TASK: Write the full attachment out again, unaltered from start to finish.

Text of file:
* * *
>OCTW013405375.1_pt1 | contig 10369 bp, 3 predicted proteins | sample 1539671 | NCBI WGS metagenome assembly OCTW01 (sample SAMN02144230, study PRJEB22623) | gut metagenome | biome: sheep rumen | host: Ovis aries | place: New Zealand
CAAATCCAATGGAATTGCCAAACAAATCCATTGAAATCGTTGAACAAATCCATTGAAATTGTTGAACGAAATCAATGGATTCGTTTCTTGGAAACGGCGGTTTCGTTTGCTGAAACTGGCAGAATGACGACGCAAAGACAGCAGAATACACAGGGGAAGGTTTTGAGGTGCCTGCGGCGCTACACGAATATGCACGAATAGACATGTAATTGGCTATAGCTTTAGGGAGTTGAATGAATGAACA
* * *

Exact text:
>OCTW013405375.1_pt1 | contig 10369 bp, 3 predicted proteins | sample 1539671 | NCBI WGS metagenome assembly OCTW01 (sample SAMN02144230, study PRJEB22623) | gut metagenome | biome: sheep rumen | host: Ovis aries | place: New Zealand
CAAATCCAATGGAATTGCCAAACAAATCCATTGAAATCGTTGAACAAATCCATTGAAATTGTTGAACGAAATCAATGGATTCGTTTCTTGGAAACGGCGGTTTCGTTTGCTGAAACTGGCAGAATGACGACGCAAAGACAGCAGAATACACAGGGGAAGGTTTTGAGGTGCCTGCGGCGCTACACGAATATGCACGAATAGACATGTAATTGGCTATAGCTTTAGGGAGTTGAATGAATGAACA